The surprisingly good, even mature looking (I know, I know), trailer for Torchwood’s Children of Earth mini-series (running in five parts Mon to Fri in a single week.)

I’m intrigued by the Johnny Depp / Christian Bale / Michael Mann gangster flick Public Enemies, even if the trailer is just an abridged version of the entire film as far as I can tell. Although he can be quirky and mannered as an actor, Depp is such a chameleon sometimes.

And BIG ‘SPLODY THINGS. Roland Emmerich destroying the world again in 2012. Unlike Transformers, the astonishing spectacle of this one may actually lure me to the cinema against my better judgement.

Finally, and on a slight tangent, I’m a complete nerd sometimes but this CGI image from a forthcoming Trek calendar is just stunningly beautiful. In a nerdy way. (From the blog of Doug Drexler, an FX guy from Trek / BSG.)

Talking pictures

A gracious open letter from creator Josh Friedman on the sad cancellation of Terminator: the Sarah Connor Chronicles. When it was bad it was slightly meandering, but when it was good it was excellent. I’m pleased it got two series; I’d have been far more gutted had it died after its first year, whereas this way it had a chance to tell a more rounded story.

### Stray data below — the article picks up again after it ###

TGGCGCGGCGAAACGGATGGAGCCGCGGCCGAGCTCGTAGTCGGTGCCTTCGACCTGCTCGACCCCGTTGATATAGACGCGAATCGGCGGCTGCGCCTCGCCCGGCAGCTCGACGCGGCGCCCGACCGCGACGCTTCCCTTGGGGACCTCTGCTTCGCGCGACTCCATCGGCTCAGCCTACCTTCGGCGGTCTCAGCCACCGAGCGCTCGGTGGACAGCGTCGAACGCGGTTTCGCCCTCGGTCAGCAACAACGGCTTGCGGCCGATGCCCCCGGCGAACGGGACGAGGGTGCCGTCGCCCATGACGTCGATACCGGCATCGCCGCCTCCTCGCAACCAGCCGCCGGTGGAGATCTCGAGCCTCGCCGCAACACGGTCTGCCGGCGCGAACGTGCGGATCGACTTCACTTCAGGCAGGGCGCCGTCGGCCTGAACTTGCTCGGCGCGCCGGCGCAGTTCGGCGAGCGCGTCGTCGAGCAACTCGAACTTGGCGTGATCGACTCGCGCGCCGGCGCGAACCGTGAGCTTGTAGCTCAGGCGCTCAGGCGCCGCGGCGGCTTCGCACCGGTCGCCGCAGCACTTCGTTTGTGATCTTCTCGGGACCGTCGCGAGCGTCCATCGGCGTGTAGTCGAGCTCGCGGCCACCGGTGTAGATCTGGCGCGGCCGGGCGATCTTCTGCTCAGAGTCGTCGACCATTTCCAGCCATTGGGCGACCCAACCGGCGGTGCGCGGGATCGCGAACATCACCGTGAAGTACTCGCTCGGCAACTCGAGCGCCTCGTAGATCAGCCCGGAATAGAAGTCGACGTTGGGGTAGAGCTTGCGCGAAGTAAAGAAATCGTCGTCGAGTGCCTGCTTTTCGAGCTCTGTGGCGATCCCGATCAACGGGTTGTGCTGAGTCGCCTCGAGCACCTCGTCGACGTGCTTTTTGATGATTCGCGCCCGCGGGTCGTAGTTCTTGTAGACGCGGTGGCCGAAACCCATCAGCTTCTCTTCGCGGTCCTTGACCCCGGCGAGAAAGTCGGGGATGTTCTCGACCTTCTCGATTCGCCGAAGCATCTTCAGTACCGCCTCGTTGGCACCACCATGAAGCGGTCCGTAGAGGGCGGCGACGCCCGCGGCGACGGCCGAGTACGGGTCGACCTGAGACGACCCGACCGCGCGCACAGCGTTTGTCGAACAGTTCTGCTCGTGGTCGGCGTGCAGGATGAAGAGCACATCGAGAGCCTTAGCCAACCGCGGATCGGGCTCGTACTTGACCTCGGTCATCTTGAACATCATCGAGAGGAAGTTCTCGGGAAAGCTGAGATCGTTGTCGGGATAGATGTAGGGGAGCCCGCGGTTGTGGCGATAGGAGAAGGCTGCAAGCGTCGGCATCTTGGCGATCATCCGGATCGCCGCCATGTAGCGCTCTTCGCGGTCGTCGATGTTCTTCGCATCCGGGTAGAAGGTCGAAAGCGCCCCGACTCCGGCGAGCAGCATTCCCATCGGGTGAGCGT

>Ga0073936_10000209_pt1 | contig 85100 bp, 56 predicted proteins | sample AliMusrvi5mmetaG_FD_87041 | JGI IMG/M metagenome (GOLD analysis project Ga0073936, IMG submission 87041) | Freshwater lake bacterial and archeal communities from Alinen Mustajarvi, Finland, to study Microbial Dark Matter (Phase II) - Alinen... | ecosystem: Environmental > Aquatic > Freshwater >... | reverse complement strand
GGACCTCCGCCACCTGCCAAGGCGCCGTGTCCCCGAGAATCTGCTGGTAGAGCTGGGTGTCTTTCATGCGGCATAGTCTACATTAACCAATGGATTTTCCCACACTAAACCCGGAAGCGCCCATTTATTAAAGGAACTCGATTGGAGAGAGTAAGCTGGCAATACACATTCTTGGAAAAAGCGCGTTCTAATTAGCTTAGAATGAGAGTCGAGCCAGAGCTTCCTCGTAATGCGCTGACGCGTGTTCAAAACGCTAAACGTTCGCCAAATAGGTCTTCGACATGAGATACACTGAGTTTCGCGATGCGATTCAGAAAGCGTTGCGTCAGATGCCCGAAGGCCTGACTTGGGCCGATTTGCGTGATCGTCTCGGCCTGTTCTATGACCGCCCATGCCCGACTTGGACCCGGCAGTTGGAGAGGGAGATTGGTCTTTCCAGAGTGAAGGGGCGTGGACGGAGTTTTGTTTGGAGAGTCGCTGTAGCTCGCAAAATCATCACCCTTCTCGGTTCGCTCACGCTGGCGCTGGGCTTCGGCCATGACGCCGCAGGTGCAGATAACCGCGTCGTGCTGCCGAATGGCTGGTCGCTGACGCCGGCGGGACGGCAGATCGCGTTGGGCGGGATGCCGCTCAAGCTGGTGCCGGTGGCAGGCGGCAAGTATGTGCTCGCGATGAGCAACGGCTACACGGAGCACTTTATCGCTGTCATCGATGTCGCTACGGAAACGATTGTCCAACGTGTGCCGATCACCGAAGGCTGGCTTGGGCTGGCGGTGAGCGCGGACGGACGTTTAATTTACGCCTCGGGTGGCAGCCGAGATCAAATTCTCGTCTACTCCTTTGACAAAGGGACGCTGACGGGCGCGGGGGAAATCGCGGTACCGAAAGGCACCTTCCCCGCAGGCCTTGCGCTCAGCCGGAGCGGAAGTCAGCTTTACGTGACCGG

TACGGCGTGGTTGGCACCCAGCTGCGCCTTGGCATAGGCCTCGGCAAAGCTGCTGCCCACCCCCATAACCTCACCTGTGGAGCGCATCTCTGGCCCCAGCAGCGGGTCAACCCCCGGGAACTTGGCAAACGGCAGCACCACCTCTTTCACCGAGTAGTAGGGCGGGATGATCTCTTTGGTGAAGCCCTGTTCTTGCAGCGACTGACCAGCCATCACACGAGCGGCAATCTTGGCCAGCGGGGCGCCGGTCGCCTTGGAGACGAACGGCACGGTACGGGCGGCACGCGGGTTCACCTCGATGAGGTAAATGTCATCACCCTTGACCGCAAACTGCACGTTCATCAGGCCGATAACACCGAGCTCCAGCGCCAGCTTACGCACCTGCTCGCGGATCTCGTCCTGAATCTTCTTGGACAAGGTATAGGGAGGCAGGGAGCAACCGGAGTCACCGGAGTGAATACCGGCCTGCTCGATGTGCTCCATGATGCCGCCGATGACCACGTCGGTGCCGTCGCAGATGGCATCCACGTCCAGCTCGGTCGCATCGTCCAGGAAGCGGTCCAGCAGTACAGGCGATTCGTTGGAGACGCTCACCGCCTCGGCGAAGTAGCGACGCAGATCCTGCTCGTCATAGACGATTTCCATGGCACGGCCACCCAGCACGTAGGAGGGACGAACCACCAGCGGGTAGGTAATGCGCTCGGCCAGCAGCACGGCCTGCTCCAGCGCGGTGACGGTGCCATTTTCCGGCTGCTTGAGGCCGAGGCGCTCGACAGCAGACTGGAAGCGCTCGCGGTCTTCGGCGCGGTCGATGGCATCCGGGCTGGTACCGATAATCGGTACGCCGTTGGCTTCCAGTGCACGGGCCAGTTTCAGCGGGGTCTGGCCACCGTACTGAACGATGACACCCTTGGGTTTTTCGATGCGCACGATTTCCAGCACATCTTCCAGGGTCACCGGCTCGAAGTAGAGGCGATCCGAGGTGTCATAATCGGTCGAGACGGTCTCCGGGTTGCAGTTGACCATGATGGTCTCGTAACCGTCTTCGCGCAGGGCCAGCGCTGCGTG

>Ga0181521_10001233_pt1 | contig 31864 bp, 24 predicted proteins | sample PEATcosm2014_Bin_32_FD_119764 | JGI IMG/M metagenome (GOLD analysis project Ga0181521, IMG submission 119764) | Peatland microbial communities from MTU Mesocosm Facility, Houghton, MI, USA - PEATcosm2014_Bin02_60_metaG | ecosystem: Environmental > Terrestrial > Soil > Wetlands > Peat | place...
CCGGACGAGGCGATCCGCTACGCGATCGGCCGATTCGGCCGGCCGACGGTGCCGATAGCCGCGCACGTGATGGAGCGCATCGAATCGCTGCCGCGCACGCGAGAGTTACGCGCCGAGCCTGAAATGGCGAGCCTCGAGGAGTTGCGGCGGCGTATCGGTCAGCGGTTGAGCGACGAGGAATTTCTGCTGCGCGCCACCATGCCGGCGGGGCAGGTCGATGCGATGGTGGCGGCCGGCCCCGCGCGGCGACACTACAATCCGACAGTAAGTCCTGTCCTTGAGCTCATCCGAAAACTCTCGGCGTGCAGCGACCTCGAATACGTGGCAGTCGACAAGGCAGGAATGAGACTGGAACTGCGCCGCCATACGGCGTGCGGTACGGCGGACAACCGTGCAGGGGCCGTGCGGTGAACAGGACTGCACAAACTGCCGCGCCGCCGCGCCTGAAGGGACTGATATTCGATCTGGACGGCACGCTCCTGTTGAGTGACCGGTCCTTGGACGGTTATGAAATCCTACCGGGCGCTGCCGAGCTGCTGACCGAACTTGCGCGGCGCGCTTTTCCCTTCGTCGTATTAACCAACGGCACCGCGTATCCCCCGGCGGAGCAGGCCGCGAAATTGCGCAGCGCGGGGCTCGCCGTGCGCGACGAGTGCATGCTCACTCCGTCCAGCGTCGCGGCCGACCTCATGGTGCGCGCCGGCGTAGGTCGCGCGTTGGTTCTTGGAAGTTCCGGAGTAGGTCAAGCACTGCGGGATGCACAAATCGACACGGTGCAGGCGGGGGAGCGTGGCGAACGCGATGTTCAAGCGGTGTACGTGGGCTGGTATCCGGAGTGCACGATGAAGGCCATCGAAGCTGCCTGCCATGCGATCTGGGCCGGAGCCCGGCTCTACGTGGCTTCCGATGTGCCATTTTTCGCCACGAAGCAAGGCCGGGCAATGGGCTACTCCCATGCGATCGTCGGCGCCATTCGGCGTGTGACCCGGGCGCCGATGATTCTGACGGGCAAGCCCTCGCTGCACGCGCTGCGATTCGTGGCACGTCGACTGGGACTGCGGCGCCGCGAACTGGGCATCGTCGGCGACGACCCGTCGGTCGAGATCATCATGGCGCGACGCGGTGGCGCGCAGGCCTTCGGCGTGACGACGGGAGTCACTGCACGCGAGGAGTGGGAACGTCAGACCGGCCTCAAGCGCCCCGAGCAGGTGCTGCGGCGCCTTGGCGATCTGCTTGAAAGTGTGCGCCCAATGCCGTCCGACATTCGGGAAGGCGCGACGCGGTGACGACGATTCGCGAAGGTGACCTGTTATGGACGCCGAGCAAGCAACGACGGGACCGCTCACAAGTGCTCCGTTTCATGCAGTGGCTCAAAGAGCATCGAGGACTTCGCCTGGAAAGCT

A trailer for Guy Ritchie’s new Sherlock Holmes film featuring a Holmes who is much more like Robert Downey Jr. than we’d previously imagined. The movie looks like a lot of fun on its own terms, but it bears so little resemblance to Sherlock Holmes that I’ll just have to pretend it’s something else. (Downloadable trailers in better quality here.)

Two clips of the surely superfluous new ‘V’ miniseries starring Morena Baccarin. It’s not like the original ‘V’ was any great shakes. The very first miniseries was a lot better than the second (The Final Battle), with its infamous rubber alien baby, and the second miniseries was itself like Shakespeare compared to the short-lived weekly series that ended up as Dynasty with Lizards. I’m willing to give the remake a shot since any remake brings with it the potential to improve on the source material, but how exactly will they make a wolf-in-sheep’s-clothing alien invasion feel fresh and relevant these days? Oddly the clips remind me more of Earth: Final Conflict than ‘V’.

And finally, rejoice world for the superlatively quirky The Middleman is arriving on (region 1) DVD. It’s not the greatest thing ever, but it’s possibly the funnest thing ever.

Trailers

Unexpectedly, the latest trailers (Trailer 3 in both cases) for Star Trek and Terminator: Salvation are not just good but *so* good they’ve more or less sold me on the films. I wasn’t sure either of them would amount to more than superfluous cash-ins on their respective franchises, but the Star Trek one in particular reached me on a gut level in a way that previous promos for the film missed by a mile. Maybe it’s just been so long since Trek had some genuine spectacle, drama and energy on its side.

If streaming video doesn’t float your boat, both trailers can be downloaded directly here